I love Folsom Lake. I’m out there every weekend. To all those who gripe and complain that the Bureau of Reclamation is releasing too much water during the winter, try living in Sacramento, Rancho Cordova, North Natomas, West Sacramento, or any of the other communities that are protected by levees and depend on the flood control Folsom Dam provides. Go stand on those levees and look down at all the homes and business that could be flooded if it weren’t for Folsom reservoir.
We Survived Folsom Lake At 15%
The Sacramento region lived through the drought of 2015 when Folsom Lake was drawn down to 15% of its capacity. No one died of thirst. There was still plenty of water for normal daily living activities. So even if Folsom Lake is only half-full after the rainy season because too much water was released, we will survive. I would rather have a valley full of dead brown grass because we have to stop irrigating than have thousands of homes and business being rebuilt because Folsom couldn’t hold back water and flooding occurred downstream.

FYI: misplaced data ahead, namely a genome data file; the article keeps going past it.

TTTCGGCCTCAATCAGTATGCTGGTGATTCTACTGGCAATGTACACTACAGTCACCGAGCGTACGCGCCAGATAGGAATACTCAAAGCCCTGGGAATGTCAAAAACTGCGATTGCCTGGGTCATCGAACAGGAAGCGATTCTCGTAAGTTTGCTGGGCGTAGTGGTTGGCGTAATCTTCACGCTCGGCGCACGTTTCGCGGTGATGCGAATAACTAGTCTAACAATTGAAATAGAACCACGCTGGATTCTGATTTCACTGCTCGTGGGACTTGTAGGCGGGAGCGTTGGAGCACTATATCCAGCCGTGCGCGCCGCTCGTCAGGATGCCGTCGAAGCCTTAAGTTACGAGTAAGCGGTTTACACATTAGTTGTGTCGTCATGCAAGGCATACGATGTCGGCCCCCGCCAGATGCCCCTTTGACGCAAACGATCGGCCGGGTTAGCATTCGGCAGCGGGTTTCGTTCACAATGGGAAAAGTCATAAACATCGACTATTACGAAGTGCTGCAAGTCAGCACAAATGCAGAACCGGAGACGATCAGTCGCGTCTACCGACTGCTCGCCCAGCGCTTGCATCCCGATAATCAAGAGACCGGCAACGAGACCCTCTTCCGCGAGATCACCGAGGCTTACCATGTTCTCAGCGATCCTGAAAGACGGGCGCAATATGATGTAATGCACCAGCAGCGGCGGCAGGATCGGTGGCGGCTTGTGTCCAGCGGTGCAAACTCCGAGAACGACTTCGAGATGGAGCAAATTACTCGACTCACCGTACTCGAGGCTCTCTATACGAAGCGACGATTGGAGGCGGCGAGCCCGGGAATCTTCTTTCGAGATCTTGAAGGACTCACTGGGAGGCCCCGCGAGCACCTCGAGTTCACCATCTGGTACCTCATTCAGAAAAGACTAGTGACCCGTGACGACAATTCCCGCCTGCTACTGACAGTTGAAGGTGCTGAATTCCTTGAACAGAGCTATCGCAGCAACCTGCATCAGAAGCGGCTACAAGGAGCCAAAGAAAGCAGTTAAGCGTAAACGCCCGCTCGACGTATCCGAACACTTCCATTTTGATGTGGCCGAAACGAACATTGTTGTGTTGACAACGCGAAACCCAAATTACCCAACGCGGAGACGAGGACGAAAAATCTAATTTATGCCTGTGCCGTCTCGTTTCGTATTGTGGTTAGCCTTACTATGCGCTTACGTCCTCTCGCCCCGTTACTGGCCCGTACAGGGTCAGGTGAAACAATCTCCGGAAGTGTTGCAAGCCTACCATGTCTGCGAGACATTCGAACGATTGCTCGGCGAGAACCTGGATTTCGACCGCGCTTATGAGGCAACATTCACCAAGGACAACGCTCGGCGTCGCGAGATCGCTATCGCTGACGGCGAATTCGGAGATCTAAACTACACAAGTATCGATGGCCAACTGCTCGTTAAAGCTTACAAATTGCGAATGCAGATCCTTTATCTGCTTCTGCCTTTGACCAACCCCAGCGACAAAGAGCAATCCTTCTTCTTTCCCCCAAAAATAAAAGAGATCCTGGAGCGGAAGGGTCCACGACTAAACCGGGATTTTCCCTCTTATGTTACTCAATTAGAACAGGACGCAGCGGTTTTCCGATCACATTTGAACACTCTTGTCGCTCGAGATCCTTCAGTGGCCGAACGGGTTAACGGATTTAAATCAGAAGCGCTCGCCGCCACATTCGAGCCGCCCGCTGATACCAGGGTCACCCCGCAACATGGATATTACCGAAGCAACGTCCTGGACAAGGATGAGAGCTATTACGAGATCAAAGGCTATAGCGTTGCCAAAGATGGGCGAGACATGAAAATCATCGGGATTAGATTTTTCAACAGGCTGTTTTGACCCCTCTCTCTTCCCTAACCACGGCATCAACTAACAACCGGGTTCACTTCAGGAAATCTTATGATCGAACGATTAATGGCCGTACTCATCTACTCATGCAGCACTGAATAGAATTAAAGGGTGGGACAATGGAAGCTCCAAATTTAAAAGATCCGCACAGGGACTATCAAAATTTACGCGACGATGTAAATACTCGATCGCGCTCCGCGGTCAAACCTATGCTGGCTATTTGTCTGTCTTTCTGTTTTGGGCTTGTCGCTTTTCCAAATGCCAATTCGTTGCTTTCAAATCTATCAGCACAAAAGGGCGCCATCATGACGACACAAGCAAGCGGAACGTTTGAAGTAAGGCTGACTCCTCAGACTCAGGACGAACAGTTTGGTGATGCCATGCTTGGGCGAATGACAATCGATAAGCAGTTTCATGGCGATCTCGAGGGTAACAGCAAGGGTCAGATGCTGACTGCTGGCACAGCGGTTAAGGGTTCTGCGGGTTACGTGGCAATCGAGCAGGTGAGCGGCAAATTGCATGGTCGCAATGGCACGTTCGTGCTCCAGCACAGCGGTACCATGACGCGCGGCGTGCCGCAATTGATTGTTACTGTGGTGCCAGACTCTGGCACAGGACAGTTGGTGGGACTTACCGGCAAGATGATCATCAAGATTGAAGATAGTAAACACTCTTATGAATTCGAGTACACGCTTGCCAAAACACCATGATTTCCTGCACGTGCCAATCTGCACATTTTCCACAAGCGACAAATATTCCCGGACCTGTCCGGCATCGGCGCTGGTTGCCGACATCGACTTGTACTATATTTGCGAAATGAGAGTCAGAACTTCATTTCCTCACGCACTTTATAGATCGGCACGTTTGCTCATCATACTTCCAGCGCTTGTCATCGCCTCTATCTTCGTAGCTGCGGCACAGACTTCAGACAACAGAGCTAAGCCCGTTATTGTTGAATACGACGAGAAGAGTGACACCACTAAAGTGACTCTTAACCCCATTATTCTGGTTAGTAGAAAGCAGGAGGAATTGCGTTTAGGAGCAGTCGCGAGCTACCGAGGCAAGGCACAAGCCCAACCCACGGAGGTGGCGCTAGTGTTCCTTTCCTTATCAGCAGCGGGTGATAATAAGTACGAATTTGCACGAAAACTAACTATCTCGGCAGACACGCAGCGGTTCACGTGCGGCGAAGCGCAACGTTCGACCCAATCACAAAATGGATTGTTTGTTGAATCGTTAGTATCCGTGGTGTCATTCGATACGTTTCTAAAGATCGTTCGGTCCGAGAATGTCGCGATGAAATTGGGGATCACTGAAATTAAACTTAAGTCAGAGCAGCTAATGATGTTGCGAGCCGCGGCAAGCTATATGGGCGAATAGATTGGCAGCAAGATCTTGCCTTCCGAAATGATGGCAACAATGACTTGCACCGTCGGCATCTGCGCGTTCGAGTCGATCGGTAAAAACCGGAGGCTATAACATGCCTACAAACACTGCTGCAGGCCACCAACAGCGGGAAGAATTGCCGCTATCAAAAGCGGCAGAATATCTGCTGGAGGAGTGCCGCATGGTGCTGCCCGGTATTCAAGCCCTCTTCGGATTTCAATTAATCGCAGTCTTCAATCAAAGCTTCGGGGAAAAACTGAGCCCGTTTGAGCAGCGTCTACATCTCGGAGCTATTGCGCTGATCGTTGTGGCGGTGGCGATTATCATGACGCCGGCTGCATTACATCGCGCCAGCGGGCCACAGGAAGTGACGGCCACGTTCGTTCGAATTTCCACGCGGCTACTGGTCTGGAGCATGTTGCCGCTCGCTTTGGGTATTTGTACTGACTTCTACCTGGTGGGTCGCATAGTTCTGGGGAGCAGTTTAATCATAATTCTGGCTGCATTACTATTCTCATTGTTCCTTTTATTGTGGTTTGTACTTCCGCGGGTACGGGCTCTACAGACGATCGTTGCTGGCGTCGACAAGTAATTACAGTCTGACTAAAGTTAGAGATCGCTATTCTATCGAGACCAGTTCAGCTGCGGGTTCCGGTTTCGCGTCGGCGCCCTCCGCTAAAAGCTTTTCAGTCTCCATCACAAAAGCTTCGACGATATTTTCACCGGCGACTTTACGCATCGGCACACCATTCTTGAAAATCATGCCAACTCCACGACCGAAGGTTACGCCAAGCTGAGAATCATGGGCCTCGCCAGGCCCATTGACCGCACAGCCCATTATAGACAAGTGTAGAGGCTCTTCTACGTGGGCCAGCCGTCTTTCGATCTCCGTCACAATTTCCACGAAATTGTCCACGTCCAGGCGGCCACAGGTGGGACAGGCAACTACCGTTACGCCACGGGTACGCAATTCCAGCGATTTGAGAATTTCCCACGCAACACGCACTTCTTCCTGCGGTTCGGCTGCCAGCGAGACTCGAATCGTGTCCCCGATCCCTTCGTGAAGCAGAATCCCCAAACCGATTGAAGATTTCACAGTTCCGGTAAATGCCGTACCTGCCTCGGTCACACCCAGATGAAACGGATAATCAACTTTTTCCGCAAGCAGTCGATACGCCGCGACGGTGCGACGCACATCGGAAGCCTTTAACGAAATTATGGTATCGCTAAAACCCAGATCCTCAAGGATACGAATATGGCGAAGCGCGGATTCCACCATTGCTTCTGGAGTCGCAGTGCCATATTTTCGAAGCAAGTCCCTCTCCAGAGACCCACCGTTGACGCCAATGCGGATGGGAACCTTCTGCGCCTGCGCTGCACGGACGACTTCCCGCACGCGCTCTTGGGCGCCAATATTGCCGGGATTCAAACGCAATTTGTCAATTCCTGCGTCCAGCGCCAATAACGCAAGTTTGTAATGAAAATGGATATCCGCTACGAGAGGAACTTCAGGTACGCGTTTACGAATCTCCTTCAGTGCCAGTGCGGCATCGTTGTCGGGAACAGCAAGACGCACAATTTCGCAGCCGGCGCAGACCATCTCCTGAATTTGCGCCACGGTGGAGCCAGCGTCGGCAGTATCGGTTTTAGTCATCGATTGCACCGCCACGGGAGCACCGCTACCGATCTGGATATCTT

Even though the Folsom project was enlarged from just a purely flood control structure, it still retains a core flood control storage element of approximately 400,000 acre feet. The Army Corp of Engineers designed and built Folsom Dam because part of their mission is to build flood control projects. The Bureau of Reclamation builds dams to provide irrigation water. The Bureau of Reclamation manages the Central Valley Project, which includes Shasta Dam, to provide irrigation water to the Central Valley of California. The Army Corp of Engineers transferred the operation of Folsom Dam over to the Bureau of Reclamation. However, the Army Corp of Engineers still sets the rules governing Folsom’s flood control operations.